Second Trump win could spell trouble for Jamaica’s economy — Clare

A Donald Trump re-election could be detrimental to the Jamaican economy, says managing director of Caribbean Immigrant Service, Irwine Clare.

US President Donald Trump pats down his hair as he speaks during the Coronavirus Task Force daily briefing on COVID-19 in the Rose Garden of the White House in Washington, DC on March 30, 2020. (Photo: MANDEL NGAN / AFP)

Clare, a registered member of the Democratic Party, told BUZZ that over the past four years the Trump administration has been working to cut off legitimate avenues to citizenship for Caribbean nationals, among other immigrants.

He said he believes many in the Caribbean community would support Joe Biden and Kamala Harris’ run for president and vice-president respectively.

Further, Clare said Harris’ Jamaican heritage has endeared some members of the community to her, and is pulling out people who would not have traditionally voted.

Former Vice President Joe Biden, 2020 Democratic presidential candidate, smiles during an primary night rally in the Baldwin Hills neighborhood of Los Angeles, California, US, on Tuesday, March 3, 2020. (Photo: Bloomberg)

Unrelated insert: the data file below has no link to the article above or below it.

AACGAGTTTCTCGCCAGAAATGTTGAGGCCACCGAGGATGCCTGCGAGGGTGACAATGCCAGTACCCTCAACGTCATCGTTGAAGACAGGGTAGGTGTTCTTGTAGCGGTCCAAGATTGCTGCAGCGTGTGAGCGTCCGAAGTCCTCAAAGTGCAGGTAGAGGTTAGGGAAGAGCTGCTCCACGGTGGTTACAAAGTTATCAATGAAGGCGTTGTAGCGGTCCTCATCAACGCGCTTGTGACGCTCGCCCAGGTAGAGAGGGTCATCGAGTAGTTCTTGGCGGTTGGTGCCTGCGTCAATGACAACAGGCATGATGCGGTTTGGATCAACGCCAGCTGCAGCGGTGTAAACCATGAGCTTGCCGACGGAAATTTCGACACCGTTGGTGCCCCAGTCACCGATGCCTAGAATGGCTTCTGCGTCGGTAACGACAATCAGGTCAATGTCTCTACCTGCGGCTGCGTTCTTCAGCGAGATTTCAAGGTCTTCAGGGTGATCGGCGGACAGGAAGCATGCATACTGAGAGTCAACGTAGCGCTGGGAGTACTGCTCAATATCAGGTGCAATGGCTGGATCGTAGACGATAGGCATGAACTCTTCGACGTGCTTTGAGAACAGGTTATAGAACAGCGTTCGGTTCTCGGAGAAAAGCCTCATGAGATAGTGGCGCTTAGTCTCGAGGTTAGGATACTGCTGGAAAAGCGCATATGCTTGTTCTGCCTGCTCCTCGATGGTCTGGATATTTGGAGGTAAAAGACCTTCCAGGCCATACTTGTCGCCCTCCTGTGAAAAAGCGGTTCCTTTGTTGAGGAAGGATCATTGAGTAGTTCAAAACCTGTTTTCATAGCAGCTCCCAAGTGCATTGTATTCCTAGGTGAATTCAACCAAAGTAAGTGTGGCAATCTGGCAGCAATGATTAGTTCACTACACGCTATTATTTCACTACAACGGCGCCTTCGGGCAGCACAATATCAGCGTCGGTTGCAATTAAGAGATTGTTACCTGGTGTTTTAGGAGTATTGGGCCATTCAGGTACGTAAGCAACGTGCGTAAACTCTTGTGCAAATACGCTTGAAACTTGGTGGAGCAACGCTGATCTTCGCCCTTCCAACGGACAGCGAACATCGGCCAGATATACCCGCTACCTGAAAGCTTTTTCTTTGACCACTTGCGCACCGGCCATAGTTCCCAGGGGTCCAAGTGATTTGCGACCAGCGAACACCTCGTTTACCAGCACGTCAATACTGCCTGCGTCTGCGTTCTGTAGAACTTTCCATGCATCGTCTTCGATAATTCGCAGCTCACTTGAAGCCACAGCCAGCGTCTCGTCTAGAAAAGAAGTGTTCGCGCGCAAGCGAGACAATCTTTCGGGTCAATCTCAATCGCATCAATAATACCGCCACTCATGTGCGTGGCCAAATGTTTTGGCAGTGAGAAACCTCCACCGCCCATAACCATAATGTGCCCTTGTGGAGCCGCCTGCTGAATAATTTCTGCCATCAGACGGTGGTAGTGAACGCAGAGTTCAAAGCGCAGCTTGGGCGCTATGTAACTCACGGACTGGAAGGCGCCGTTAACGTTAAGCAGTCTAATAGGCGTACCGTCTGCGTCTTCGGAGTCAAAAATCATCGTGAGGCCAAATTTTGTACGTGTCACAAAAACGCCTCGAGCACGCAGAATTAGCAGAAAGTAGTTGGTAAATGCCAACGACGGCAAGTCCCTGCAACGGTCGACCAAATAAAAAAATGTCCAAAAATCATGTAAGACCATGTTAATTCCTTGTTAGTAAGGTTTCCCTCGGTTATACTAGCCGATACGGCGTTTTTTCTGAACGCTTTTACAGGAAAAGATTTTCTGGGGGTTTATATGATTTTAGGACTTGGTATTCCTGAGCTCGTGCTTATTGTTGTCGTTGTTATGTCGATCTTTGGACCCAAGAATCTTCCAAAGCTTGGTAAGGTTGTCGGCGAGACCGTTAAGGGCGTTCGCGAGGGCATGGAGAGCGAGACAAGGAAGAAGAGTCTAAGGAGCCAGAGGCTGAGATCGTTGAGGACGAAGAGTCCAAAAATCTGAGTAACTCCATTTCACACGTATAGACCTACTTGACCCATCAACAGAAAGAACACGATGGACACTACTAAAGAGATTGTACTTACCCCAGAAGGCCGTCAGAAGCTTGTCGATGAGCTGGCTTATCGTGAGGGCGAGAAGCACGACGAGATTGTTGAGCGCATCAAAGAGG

He mentioned that in the past week alone, he has spoken with several individuals who had gained citizenship through his organisation, noting how thankful they were that they had taken the time to go through the process of becoming legitimised.

He said since the opening of Caribbean Immigrant Services in 1995, the organisation has embarked on a programme of helping Jamaicans among others to become naturalised citizens and has even assisted in registering people to vote.

Clare said narrowing of pathways to citizenship was something that he was strongly against. He further added that if Trump is re-elected things could become even harder for those in the process of becoming naturalised citizens.

Managing director of Caribbean Immigrant Service, Irwine Clare.

He explained that the stress on the immigrant community could mean a decline in remittances, which is critical to the Jamaican economy.

“Jamaica could be impacted by a second Trump win, don’t believe he’s not taking a look at the money leaving the economy in the form of remittances,” said Clare, who added that this was why the election was critical to those not living in the United States but could be impacted by the outcome.

Presidential candidate Joe Biden’s pick for vice-president, Kamala Harris, is of Jamaican parentage.

Clare said that the historic election, in which the turnout has been large, favours the democrats but irrespective of outcome there would be tension, as he pointed to several businesses boarding up their establishment and the fence being erected around the White House.

He said while concerned about the tensions in light of the vitriol spewed by the President, he  noted that normalcy would be restored in due time